Materials and Methods: A total of 24 patients were randomly allocated to control group (12 patients) that underwent scaling and root planing (SRP alone) and test group (12 patients) that underwent SRP along with intrasulcular SBT thixotropic solution delivery as local drug delivery (SRP + SBT). Clinical and microbial parameters are assessed at baseline and after 1 month.
Results: The treatment modality used showed statistically significant improvement in both clinical and microbial parameters in test group compared to the control group.
Conclusion: SBT was an effective adjunct in improving the clinical and microbial parameters compared to SRP alone in periodontitis patients.

Keywords: Aggregatibacter actinomycetemcomitans, anaerobic culture, nonsurgical therapy, sea buckthorn, thixotropic solution

How to cite this article:
Santosh S, Babitha G A, Holla K S, Prakash S, Suresh K, Bhat G K. Sea buckthorn against periodontitis: A clinical and microbiological study. Int J Oral Health Sci 2022;12:73-8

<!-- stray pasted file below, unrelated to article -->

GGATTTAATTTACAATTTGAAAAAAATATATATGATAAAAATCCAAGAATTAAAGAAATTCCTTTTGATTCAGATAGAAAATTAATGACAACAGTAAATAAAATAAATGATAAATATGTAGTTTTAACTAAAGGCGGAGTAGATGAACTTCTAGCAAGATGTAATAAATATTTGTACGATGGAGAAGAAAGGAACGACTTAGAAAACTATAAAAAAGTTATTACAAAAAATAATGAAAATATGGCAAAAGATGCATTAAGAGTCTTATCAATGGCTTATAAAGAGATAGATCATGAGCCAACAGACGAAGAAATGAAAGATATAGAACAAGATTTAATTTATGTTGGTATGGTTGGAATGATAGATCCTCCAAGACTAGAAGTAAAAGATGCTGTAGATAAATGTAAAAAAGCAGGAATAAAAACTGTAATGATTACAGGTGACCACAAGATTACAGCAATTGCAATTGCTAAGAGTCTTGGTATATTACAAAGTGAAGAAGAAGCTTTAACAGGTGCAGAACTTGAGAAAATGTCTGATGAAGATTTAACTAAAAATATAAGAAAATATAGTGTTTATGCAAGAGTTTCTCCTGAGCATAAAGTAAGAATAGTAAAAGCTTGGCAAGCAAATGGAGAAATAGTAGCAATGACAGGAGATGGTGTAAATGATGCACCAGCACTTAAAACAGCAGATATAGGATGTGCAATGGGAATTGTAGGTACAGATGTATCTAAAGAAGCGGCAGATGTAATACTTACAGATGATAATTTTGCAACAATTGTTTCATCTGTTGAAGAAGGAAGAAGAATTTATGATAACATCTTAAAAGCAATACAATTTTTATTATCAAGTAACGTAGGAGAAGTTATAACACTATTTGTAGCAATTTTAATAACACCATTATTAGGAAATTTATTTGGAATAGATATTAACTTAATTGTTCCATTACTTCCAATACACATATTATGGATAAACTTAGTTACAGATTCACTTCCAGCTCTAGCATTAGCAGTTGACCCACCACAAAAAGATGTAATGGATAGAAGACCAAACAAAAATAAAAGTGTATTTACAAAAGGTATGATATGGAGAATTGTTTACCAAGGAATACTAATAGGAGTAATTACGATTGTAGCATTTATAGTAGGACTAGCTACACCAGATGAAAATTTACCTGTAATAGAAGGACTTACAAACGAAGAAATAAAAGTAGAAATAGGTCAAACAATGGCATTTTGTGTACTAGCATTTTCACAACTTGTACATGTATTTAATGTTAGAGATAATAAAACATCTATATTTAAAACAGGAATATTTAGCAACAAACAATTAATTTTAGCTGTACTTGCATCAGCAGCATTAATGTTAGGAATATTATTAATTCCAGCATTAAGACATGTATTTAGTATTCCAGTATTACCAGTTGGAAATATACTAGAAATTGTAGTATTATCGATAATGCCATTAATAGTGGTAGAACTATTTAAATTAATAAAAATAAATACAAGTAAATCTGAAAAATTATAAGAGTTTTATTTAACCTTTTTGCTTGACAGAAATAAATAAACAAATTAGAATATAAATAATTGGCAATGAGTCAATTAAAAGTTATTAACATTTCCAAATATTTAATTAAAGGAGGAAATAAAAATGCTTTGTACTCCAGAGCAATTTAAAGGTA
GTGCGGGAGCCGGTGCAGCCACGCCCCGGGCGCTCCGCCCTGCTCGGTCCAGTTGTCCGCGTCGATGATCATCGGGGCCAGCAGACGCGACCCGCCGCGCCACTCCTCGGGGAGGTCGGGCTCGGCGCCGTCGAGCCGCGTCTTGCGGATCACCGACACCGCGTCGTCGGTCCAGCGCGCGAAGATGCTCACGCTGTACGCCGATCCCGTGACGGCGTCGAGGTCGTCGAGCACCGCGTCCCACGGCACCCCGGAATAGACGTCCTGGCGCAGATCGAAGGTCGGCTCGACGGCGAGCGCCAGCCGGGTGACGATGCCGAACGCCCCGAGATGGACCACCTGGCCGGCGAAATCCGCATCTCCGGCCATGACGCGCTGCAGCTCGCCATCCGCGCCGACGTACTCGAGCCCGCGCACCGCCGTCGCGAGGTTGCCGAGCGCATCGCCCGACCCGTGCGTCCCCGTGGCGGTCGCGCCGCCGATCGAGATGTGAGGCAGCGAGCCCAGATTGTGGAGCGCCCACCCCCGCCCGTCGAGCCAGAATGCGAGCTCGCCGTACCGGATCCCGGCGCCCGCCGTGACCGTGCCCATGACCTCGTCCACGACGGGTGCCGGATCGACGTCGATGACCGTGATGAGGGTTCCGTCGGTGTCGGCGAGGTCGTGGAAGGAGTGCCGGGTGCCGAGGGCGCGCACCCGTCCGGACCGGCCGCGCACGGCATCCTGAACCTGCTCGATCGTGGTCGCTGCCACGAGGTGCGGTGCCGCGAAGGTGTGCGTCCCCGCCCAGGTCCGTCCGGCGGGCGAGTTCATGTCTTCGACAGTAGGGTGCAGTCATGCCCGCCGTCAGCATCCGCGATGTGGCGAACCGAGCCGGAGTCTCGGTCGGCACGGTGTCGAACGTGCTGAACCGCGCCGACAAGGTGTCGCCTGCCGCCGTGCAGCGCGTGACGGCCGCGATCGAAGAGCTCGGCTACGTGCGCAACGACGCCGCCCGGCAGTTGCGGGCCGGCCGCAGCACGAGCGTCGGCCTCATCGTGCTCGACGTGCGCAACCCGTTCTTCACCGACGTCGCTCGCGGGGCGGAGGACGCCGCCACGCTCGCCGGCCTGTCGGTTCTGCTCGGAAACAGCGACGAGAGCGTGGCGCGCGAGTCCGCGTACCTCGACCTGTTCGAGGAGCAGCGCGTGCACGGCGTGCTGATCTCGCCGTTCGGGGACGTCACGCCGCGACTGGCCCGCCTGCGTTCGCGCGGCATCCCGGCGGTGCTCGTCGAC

How to cite this URL:
Santosh S, Babitha G A, Holla K S, Prakash S, Suresh K, Bhat G K. Sea buckthorn against periodontitis: A clinical and microbiological study. Int J Oral Health Sci [serial online] 2022 [cited 2023 Jun 7];12:73-8. Available from: https://www.ijohsjournal.org/text.asp?2022/12/2/73/364220

  Introduction Top

“Nature itself is the best physician”

– Hippocrates

People have held to the notion that spending time with nature is healing and restorative. In the past few decades, scientists and researchers have really begun to understand the complex relationships between the natural environment and our health, providing additional support for the need to protect nature and the planet.